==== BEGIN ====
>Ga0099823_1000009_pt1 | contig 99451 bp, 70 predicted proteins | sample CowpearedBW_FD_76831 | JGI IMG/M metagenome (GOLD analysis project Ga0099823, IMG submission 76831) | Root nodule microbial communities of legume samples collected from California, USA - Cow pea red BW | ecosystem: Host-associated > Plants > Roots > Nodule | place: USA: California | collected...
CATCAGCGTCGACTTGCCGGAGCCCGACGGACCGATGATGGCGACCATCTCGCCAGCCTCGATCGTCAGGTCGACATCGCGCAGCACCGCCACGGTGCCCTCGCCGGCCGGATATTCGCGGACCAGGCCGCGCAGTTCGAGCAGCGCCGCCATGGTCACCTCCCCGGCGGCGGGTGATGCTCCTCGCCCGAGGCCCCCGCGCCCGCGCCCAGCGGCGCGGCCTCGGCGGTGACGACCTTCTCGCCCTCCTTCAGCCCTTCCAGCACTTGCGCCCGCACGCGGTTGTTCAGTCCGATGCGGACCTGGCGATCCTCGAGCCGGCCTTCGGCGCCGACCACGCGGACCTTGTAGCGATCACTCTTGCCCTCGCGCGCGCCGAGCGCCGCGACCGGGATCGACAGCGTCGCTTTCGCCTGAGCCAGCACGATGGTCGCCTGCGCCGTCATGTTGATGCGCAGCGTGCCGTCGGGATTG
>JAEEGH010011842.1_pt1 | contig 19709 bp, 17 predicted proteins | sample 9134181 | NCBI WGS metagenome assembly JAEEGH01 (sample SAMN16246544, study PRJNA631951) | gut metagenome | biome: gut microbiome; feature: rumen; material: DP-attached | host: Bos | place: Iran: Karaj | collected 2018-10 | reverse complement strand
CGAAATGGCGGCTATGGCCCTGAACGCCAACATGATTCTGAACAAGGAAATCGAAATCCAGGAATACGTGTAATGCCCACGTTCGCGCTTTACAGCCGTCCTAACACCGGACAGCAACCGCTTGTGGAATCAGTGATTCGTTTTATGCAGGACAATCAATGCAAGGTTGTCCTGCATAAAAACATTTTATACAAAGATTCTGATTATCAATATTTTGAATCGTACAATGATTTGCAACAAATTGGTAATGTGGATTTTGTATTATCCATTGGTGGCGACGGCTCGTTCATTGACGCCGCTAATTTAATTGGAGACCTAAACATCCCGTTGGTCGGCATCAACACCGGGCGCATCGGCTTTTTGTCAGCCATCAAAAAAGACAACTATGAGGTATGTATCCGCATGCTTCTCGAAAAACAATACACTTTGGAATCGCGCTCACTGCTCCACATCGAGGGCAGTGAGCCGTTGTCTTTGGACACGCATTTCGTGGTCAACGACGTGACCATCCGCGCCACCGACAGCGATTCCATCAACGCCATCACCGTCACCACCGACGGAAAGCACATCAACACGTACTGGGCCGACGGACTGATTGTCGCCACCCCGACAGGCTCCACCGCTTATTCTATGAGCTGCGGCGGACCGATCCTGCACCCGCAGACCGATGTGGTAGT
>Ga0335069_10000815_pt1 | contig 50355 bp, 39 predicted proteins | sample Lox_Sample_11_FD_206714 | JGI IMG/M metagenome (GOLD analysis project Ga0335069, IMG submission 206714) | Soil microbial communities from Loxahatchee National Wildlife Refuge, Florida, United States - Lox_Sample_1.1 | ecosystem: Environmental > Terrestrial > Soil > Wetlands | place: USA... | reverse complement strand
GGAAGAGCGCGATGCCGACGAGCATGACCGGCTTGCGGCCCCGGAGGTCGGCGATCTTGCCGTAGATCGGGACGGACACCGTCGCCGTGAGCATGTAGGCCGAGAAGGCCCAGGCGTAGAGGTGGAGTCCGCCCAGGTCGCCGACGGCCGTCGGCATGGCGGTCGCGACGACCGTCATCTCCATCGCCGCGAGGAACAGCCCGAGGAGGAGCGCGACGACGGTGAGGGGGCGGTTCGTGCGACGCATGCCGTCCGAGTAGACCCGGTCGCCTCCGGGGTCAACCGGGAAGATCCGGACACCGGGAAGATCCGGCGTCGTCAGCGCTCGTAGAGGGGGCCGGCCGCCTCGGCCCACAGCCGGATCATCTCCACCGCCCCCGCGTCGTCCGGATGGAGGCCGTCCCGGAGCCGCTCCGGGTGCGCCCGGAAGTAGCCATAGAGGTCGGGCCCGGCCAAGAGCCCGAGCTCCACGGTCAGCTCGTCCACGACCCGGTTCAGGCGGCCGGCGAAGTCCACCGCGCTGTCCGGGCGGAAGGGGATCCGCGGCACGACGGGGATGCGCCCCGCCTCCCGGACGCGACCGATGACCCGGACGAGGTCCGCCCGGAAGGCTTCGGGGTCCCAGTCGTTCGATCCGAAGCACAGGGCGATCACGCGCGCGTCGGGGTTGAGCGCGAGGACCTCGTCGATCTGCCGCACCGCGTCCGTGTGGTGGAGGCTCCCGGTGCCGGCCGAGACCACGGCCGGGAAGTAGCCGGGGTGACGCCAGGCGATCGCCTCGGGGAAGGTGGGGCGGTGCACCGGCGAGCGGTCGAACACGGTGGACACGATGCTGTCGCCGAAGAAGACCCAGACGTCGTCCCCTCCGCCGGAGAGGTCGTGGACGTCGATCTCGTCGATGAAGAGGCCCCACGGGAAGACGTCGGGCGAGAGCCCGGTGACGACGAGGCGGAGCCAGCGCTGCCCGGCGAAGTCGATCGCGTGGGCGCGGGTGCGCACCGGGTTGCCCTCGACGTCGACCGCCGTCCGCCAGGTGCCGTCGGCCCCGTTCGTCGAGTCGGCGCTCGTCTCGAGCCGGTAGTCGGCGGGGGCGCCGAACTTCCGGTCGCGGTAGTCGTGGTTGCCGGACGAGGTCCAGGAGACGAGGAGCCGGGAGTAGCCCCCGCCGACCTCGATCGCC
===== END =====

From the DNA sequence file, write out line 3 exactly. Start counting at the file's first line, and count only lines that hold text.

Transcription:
>JAEEGH010011842.1_pt1 | contig 19709 bp, 17 predicted proteins | sample 9134181 | NCBI WGS metagenome assembly JAEEGH01 (sample SAMN16246544, study PRJNA631951) | gut metagenome | biome: gut microbiome; feature: rumen; material: DP-attached | host: Bos | place: Iran: Karaj | collected 2018-10 | reverse complement strand